Bear in all 55 W.Va. counties; officials warn, “Do not feed!”

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Often secretive, a black bear hides in a thicket in rural West Virginia. Photo courtesy W.Va. Dept. of Commerce

Black bears are now found in all 55 counties in West Virginia, and officials at the W.Va. Division of Natural Resources are warning residents not to feed them, a practice that can promote conflict.

Colin Carpenter, a black bear project leader for the division’s Wildlife Resources Section, reminds residents that feeding black bears, the state animal, is a violation of West Virginia law as well as a misguided disservice.

“It is understandable that some people will set out food to get a closer look at this often-secretive animal,” Carpenter said.

“However, these actions may lead to the destruction of the bear. Bear movements are tied to food sources. Bears that roam in and around residential areas in search of food are less likely to stay if they do not find anything to eat. The key to avoiding human-bear conflicts is to remove or secure food attractants before a bear finds them.

“This year, we want to get the word out about human-bear conflicts before bears show up in your neighborhood,” Carpenter said. “The peak of nuisance bear activity in West Virginia occurs during May. However, bears begin leaving their dens in mid-March, and nuisance complaints begin coming in around April 1.”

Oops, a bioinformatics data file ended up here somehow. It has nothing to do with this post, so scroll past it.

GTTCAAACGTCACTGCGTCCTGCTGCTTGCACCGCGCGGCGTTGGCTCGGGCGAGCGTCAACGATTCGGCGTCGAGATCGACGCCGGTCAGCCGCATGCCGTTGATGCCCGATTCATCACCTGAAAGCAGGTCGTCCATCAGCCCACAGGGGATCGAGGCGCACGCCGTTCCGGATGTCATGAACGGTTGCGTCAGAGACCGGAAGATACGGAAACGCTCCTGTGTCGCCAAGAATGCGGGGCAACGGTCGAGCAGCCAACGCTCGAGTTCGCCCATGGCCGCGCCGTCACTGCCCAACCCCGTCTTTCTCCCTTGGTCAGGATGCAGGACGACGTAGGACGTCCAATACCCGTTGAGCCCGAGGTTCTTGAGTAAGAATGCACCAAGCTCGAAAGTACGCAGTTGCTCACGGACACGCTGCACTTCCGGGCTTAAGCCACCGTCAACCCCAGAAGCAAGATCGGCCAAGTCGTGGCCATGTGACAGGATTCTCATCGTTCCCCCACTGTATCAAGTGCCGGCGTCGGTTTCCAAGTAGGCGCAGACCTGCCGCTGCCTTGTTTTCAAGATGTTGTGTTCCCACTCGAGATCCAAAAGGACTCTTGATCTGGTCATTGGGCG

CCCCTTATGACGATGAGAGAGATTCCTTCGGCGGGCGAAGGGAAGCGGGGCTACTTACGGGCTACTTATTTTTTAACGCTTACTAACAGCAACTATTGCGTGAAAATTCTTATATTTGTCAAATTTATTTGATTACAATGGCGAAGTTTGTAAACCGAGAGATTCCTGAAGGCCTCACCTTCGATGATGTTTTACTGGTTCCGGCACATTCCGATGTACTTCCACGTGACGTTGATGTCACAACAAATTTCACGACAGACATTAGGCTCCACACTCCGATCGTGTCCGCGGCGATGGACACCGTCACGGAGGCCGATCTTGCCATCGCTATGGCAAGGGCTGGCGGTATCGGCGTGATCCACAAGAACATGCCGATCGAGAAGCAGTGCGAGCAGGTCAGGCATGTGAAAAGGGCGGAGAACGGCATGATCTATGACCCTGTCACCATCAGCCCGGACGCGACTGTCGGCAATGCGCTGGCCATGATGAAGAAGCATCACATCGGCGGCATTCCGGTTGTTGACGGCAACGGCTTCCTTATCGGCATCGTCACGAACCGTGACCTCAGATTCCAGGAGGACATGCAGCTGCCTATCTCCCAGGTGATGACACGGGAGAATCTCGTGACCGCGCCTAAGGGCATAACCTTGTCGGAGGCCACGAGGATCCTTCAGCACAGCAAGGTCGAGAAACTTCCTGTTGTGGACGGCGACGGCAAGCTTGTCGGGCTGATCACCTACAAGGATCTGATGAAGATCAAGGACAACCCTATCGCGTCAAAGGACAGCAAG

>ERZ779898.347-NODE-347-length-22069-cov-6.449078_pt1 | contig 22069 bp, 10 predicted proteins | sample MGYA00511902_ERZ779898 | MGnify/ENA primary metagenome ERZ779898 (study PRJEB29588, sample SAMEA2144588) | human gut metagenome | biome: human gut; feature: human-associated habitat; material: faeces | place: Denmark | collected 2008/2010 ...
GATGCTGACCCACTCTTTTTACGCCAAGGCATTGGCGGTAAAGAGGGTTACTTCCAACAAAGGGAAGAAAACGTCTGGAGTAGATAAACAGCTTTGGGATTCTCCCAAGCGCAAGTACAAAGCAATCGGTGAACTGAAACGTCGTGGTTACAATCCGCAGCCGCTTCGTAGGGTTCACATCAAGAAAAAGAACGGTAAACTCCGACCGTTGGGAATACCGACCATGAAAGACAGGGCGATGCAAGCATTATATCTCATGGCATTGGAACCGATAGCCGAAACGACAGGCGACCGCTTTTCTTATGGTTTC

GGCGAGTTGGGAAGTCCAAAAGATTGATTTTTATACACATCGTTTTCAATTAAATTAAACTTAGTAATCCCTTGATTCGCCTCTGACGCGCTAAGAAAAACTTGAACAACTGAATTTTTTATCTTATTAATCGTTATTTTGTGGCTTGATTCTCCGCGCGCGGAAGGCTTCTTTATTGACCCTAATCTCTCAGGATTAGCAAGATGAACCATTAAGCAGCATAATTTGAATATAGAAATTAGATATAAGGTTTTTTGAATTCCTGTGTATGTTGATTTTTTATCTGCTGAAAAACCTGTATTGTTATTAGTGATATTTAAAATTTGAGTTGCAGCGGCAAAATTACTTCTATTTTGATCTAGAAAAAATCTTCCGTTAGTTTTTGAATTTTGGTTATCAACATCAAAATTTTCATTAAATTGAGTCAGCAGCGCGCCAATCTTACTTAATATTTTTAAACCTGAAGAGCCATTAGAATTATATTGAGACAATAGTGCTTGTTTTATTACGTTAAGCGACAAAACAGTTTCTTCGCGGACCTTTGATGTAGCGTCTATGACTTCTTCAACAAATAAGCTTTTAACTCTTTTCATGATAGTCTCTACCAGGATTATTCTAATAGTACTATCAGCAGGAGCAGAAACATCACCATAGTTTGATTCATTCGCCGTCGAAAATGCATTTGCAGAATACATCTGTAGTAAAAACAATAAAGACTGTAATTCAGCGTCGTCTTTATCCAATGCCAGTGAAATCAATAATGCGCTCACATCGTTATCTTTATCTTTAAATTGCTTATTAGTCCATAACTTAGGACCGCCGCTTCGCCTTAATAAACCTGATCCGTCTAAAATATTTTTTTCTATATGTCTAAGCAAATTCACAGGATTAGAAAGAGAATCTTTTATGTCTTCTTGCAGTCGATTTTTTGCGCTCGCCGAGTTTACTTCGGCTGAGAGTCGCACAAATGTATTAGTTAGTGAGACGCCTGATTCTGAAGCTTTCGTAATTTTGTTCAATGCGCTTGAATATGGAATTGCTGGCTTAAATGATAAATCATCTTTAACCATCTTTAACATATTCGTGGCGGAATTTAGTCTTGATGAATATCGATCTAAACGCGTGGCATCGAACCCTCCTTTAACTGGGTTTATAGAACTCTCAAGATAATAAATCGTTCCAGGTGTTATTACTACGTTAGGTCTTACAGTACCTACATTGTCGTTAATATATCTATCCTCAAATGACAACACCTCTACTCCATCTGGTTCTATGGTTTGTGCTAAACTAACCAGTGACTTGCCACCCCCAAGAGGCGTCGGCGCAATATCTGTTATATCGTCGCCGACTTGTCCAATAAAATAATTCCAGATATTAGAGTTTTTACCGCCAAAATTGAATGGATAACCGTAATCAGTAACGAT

Capturing and moving bears that have become accustomed to humans is a costly and often ineffective way of addressing the problem, Carpenter said, especially when officials are faced with the possibility of moving a problem bear from one area to another. That is why wildlife agencies warn people that a “fed bear is a dead bear.”

Bear populations have increased in number and distribution in the past 20 years, and bears are now found in areas where they have been absent for decades — and have been reported in all 55 counties.

In 2015, bears were harvested in 48 of West Virginia’s 55 counties.

There is simply nowhere to move bears that have become a problem, Carpenter says.

Feeding of any wildlife should be avoided for many reasons, including, but not limited to, disease transmission, increased predation, habitat destruction around the feeding site, ethical concerns, and the animal’s overall health.

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